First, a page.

#1
I understand that C major is the same thing as A minor, so why do composers call their compositions "Piano Concerto in A minor" when they could just call it C major, does it make a difference or not?
#3
Quote by alander321
I understand that C major is the same thing as A minor


There's major differences between the 2. A piece usually cadences to the tonic, minors can have a raised leading tone, the list goes on. Learn how harmonic analysis works and you will see the difference.
#4
Quote by alander321
I understand that C major is the same thing as A minor, so why do composers call their compositions "Piano Concerto in A minor" when they could just call it C major, does it make a difference or not?


it depends on where the tonal center is.

I'll keep it as simple as possible
A key is based on quality and tonal center.
if a song is in A minor the root note will be A (that's the note that feels like home)

if the song sounded happy it would be a major key (A major)
if it sounds sad then it would be A minor

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Last edited by fenderuser93 at Feb 22, 2009,
#5
It's not the same thing. While the notes are the same, it has to do with the harmony the song is in. For instance, a song played in A minor will not sound the same in C major because there are chords that sound appropriate in A minor but not in C major.

EDIT: ^Yeah, tonal center (crap I can't believe I forgot that term...)
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#6
Quote by Invokke_Havokk
Possibly because it's not the same...

http://en.wikipedia.org/wiki/Relative_key

Wikipedia? Are you actually serious?
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#7
It's strange but you just have to think about the sound. C Major and A Minor may have the same notes, but they emphasize different notes. So let's say you played a song in the key of C Major with a chord progression of C maj, F maj, G maj, A min. You could play another progression in the key of A minor with D min, E min, A min, C maj. It's the sound and the notes that you emphasize that matter is what makes the difference between C Major and A Minor.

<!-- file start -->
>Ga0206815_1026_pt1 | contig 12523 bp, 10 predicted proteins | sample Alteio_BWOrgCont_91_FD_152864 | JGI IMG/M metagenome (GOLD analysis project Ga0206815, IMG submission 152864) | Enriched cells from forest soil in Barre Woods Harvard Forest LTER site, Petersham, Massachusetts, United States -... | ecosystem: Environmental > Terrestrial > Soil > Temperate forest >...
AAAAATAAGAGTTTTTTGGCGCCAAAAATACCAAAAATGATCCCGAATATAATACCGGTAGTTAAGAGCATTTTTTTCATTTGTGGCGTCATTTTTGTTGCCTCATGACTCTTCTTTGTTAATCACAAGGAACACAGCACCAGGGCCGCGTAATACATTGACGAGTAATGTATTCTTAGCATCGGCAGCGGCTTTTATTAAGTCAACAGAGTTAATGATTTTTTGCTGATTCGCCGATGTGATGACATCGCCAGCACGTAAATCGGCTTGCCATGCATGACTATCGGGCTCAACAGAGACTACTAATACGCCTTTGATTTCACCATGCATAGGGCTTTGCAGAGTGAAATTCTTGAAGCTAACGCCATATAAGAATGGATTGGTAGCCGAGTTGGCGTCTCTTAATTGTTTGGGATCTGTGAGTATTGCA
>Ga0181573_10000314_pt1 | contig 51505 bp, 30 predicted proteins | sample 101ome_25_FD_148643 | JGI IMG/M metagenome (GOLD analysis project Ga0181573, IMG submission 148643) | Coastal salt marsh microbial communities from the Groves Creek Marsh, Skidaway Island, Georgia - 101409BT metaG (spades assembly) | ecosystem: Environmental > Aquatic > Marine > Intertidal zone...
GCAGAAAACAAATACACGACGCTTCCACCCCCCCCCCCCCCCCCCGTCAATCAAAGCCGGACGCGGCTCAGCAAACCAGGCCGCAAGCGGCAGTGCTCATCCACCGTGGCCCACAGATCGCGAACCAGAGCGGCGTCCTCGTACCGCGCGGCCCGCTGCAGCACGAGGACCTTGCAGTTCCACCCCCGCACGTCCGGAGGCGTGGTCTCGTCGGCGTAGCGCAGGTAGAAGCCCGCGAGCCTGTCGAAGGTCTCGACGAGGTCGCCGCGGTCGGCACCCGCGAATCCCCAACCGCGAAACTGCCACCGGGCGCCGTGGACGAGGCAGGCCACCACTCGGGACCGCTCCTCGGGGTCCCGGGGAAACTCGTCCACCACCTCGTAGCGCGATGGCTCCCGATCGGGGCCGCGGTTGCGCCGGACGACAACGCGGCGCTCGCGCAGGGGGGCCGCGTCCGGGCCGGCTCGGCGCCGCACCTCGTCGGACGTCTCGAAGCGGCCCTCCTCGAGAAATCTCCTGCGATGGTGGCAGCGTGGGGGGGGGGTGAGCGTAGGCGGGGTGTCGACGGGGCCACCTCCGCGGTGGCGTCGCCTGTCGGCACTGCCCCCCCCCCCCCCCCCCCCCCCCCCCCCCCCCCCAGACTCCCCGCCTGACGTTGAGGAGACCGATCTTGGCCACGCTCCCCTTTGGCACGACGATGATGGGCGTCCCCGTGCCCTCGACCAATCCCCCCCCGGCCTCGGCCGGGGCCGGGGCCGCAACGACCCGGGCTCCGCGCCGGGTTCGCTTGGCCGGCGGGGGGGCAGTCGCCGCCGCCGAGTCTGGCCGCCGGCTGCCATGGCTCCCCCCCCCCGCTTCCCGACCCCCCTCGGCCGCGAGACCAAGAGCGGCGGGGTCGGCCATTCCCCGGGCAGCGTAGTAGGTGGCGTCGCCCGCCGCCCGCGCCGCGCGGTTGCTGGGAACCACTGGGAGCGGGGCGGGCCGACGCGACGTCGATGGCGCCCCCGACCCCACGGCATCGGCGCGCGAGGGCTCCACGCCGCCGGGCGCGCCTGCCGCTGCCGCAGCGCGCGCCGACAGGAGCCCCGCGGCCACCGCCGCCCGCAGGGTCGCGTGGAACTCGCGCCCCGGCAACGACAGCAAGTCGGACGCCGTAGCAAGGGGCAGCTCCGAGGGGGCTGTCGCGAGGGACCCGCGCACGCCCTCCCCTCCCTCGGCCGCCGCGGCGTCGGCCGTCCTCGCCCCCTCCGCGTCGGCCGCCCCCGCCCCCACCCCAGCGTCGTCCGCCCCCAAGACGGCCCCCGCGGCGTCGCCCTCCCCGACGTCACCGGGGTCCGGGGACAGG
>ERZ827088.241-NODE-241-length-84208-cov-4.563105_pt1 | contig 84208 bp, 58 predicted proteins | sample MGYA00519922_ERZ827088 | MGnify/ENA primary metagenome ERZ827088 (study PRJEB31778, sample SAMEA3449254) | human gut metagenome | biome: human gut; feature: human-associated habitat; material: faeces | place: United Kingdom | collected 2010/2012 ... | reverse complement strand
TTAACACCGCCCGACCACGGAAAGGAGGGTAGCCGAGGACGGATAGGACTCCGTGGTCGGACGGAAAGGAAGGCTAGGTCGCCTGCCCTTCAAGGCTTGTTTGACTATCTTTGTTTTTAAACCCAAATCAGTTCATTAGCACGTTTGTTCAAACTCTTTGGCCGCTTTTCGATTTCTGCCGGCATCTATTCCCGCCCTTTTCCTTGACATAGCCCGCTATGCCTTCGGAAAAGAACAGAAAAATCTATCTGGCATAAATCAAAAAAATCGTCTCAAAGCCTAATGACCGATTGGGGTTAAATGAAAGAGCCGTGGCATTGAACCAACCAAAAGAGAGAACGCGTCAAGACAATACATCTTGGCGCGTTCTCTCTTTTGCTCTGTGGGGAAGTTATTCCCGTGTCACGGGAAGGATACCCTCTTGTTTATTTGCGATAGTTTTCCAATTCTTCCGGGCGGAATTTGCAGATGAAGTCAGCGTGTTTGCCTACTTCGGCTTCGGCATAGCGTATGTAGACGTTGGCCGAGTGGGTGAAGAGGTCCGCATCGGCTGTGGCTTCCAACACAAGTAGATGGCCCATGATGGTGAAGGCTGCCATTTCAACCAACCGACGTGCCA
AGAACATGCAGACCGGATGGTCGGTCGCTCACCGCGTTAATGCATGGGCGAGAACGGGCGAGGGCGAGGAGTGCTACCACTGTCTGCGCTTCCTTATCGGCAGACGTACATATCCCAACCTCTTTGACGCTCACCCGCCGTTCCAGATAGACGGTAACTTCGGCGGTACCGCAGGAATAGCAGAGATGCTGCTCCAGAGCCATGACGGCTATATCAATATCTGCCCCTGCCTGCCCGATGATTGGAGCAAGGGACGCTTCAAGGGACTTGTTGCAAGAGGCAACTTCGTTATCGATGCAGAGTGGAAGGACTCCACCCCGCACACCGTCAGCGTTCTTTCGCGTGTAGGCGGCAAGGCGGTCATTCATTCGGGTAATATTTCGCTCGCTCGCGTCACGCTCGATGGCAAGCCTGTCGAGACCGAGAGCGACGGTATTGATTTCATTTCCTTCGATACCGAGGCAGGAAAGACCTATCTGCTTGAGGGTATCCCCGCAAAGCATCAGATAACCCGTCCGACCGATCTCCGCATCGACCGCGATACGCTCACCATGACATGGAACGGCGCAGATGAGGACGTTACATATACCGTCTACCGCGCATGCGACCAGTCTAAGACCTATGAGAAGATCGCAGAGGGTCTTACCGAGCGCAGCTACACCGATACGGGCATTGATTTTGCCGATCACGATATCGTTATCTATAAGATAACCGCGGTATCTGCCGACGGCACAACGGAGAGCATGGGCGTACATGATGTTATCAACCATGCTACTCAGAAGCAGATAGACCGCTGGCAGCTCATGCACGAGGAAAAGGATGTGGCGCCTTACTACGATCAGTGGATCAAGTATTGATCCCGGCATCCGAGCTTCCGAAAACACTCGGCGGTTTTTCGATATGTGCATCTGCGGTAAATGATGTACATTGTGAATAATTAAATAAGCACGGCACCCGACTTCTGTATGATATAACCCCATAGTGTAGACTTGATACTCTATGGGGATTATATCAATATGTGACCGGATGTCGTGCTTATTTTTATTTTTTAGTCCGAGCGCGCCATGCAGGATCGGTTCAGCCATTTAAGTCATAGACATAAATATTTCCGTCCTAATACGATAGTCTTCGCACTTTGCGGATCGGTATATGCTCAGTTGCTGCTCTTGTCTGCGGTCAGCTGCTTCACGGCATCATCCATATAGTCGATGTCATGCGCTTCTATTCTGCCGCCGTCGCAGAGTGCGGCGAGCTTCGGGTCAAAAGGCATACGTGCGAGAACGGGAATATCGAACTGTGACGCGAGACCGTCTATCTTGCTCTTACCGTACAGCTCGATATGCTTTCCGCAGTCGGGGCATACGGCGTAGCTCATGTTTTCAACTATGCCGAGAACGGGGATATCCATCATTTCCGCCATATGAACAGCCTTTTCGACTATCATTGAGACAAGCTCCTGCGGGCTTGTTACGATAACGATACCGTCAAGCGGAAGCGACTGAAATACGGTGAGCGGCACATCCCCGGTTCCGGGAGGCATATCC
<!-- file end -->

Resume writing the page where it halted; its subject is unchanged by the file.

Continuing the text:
#8
Quote by pengiunman
Wikipedia? Are you actually serious?


Yes. It's a reliable source in this case
They are not the same thing..
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#9
Quote by pengiunman
Wikipedia? Are you actually serious?


It's a decent enough resource for stuff like this, most of its reputation for unreliability comes from its reporting of current events stuff.

But yeah they are different even if they use the same notes, they have a different tonal center and thus you would use different chords under them and whatnot. Play each scale back to back and hear it for yourself.
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#10
Quote by pengiunman
Wikipedia? Are you actually serious?

Once in a blue moon you can find some reliable sources on there.




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#11
Quote by fenderuser93

if the song sounded happy it would be a major key (A major)
if it sounds sad then it would be A minor



Not necessarily true. Some major key songs sound sad and some minor key songs sound cool or exciting.

Let's stick to just major and minor here. If a song resolves to A (that is, if the root is A and the song seems to pull to the root), then it will either be A major or A minor (ignoring modes and scale variations).

A major = A B C# D E F# G#

A minor = A B C D E F G

A minor is taught to be derived from C major because they have the same notes. But A minor is in the key of A, NOT C. A minor scale is just a major scale with a flat 3rd, 6th, and 7th.
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#12
It depends on the chords used, the way they flow from one to another, the mood of the piece and the way the melody works with the chords.


If its in A minor ending on C wont work, it will resolve to A.


Its not the most theory correct answer but a minor key is usually sad and major is usually happy, so if its a happy piece and its called "Sonata in A minor" it won't really fit.